I try to be circumspect in how I discuss my co-workers, not so much generally, but in the specific. The foibles of a basically decent co-worker are certainly fodder for this blog, but not if they can't be separated some from the actual person, and tempered by that person's virtues even as that person is disguised. Curiously, it is always a delight and surprise to me, but some of my co-workers read this blog, and I have no wish to wound or to expose them.
But some don't read this blog. And some are not quite in that "basically decent" category.
While I suspect it is an immutable law of humanity that all people have some virtues, some people have cut wrecking paths through life. Occasionally those wrecking paths are run right through my work world. They have burned and scarred ground in the history of my library. And while these people are great for stories and staff unity, for the bizarre carnival colorings of our world, we should not lose sight that they are destroyers, and by their very nature have eschewed our protection. On the contrary, if we have any job it is to watch these people, keep them in check, and speak truth to them. Patching the wounds people like this inflict on the public and sometimes on my colleagues, for instance, is as much my job as is registering library cards. And speaking about a person like this with more clarity and lack of forgiveness than of a co-worker who is trying, is, to my mind, not just fair, but right.
And so I come to report today that one of these people is leaving us, retiring. I can see her now through the window I am sitting near, as I am typing, on my dinner break. My association with her is long and I still feel a certain kind of affection for her, a slight touch of sympathy. I am surprised it has survived, though there have been many times in our history where it has gone dark altogether. Like I said, small virtues, a sense of humor, playfulness even, can be readily apparent in her. Also like I said, all have some virtues, but a few flowers poking up through burnt and ruined ground makes for some heartbreaking poignancy while still remaining a long way from healing that ground. She has committed no great or singular crimes that I know of. Whatever evil is there is truly mundane and almost easy to forget, especially in these quieter days, when her fangs have dulled and her effect has been quieted by poor health, a mellowing of age and a diffusion of her personality in a changed Library dynamic. It would not be so hard to take the small virtues, the sins made comical by softening time, and the fact that it is over, that in a way it has been over for awhile, to say an almost nostalgic goodbye. There goes one of our own. There goes someone who has been part of what defined this place for thirty years. There goes someone around whom so much spent drama was once spun. There goes someone who we will never really be able to explain to the workers to come. There is no way to convey that persecuted, Eeyore gruffness of hers, that intensely unwelcoming approach to the patrons, that profound unhelpfulness. Who would believe it? The newer people already don't really understand who she is, not now that there are worse people, worse in a modern way, failing all of us and this place in a way that is contemporary. She is history. Couldn't we just wave as she drifts off into the horizon, shed a (metaphorical) tear for lost youth, different times, and long faded grievance?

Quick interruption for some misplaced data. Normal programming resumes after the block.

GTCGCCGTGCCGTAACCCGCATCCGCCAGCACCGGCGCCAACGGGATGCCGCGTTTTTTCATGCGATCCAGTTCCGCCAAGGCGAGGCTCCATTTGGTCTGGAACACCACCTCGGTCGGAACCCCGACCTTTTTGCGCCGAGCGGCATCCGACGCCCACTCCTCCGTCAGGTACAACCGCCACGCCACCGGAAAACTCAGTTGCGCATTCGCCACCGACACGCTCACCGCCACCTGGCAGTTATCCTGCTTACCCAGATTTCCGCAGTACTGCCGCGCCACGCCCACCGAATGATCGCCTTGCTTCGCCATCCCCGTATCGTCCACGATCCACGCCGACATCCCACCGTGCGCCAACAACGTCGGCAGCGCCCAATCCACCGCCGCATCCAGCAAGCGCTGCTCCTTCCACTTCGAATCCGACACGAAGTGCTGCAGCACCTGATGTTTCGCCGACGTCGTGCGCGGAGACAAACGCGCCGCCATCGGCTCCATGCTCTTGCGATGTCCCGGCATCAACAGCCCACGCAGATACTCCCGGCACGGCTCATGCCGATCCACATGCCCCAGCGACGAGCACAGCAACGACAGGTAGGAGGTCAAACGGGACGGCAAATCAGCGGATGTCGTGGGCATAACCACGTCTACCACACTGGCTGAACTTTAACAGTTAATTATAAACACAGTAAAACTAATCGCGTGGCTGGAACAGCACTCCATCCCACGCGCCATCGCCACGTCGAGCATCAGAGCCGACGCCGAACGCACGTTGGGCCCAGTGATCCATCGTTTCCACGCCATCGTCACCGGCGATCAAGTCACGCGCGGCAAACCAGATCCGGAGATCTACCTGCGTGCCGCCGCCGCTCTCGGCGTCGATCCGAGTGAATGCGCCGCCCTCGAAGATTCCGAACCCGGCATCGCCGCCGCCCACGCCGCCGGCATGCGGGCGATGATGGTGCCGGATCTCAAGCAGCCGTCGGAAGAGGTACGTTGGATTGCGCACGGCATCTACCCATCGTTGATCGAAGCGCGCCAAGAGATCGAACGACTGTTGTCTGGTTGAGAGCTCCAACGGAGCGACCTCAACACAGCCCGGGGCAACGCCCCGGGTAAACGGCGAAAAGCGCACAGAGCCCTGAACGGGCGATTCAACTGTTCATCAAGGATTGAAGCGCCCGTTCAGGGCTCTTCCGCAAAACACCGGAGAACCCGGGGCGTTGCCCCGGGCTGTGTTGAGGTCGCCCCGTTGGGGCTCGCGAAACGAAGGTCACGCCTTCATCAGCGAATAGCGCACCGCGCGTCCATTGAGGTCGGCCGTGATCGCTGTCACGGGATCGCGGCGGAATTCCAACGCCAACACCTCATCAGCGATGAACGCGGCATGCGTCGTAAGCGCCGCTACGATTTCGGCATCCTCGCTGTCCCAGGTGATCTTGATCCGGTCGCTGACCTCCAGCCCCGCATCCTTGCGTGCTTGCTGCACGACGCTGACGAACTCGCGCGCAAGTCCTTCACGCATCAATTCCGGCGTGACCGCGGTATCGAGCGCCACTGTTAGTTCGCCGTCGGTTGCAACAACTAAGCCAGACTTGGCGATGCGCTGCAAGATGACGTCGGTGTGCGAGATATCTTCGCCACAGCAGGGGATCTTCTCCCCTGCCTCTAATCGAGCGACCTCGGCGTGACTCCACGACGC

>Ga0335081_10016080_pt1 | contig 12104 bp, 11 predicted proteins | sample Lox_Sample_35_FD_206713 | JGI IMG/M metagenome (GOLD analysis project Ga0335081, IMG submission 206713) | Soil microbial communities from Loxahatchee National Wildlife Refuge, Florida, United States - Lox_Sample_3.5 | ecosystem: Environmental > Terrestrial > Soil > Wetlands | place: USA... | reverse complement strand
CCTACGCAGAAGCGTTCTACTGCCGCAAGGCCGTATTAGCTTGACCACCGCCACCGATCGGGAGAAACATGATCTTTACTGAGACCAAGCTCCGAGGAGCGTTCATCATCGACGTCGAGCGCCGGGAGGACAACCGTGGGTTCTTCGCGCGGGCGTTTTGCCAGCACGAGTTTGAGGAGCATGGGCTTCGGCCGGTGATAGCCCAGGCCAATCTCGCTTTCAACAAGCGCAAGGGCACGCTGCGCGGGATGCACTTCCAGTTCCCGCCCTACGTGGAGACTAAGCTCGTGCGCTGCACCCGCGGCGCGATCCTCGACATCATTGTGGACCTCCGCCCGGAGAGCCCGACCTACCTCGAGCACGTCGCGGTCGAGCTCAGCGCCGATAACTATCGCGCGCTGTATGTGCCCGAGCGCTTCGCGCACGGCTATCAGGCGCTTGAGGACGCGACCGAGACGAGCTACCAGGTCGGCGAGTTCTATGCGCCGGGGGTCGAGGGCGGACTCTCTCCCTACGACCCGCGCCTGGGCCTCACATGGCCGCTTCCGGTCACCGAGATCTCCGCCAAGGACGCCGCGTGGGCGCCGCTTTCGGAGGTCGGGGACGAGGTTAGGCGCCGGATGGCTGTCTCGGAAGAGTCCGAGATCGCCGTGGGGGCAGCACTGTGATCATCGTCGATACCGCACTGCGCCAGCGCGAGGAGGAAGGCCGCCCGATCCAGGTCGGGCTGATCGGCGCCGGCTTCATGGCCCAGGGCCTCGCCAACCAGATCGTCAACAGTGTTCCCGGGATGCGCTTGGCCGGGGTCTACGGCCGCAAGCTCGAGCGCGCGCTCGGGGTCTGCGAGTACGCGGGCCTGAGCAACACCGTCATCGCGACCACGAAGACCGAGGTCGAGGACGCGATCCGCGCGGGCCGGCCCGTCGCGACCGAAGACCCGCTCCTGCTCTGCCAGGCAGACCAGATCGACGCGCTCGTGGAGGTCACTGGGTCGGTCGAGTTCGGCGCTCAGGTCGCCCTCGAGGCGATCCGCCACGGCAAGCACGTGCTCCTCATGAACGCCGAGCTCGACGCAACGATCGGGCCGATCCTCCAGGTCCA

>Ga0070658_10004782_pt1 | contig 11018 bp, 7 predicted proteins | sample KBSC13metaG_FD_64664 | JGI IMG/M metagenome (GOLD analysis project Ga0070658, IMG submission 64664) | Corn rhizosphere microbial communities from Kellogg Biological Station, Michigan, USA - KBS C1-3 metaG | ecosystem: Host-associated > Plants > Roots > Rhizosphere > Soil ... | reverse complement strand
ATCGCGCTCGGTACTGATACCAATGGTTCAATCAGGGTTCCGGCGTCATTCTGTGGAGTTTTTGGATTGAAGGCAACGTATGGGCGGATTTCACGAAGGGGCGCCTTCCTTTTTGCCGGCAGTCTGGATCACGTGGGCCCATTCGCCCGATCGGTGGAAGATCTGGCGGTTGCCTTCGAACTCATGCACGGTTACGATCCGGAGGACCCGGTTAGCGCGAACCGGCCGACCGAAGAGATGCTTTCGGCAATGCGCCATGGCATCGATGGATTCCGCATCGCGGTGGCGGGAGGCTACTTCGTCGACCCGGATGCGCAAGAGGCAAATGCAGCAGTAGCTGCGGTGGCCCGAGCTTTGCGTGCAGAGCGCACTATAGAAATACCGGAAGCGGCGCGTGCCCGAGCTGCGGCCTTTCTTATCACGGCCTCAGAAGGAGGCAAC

She hurt a lot of people. She hurt a lot of people. Maybe none so much that anyone carries so much of a wound anymore. There is that. But. People cried in the bathroom after encounters with her. They were locked in months long pitched battles about nothing, that they could not choose not to fight. She alone in her time filed more grievances than all the other people in my library system put together over that same time period. Thousands of patrons had their days ruined by that needlessly grudging, antagonistic, unhelpful woman. Some feared her. And none of it, not for a second, was for something constructive. It was always to serve some unresolved horror in herself, to protect her from any change, any self examination, and any reckoning.
Do I want her to read this? No. Do I want to hurt her? No. Would I be delighted at her self reflection, apology, and pursuit of redemption? I would be amazed and dazzled. But I do not believe it is coming. And to you great cultural purveyors of forgiveness I say this:
I sit here of sound mind and heart. My spirit is calm and without rancor and whole. Forgiveness is beautiful and powerful and profound, but forgiveness is only disrespected when bestowed unsought and unasked. And contrary to all you may have heard, wrongly given, it does not ennoble and heal the heart from which it issues, rather it degrades it because it plays too light with truth, and no heart can be sound without truth. The uncountable, dazzling thousands of stabs of pain my co-worker has inflicted stand in the small fabrics of history forever, and though I suppose it is possible for every one of them to heal in their victim's hearts, there is no chance of absolution without her, and the book of these deeds belongs open, forever.
My co-worker is leaving. The time when that would have engendered a profound relief and joy is passed. Now the newer people can merely see it is a good thing, and the veterans are merely... amazed. I don't believe I have ever had a colleague leave the Library without my feeling at least some touch of sadness. I have traveled a long way with this one and that touch is not so small here. But as long as there is a single star in the sky it will stand testament to the grief you have sown in this world, just as it will stand testament to the joy.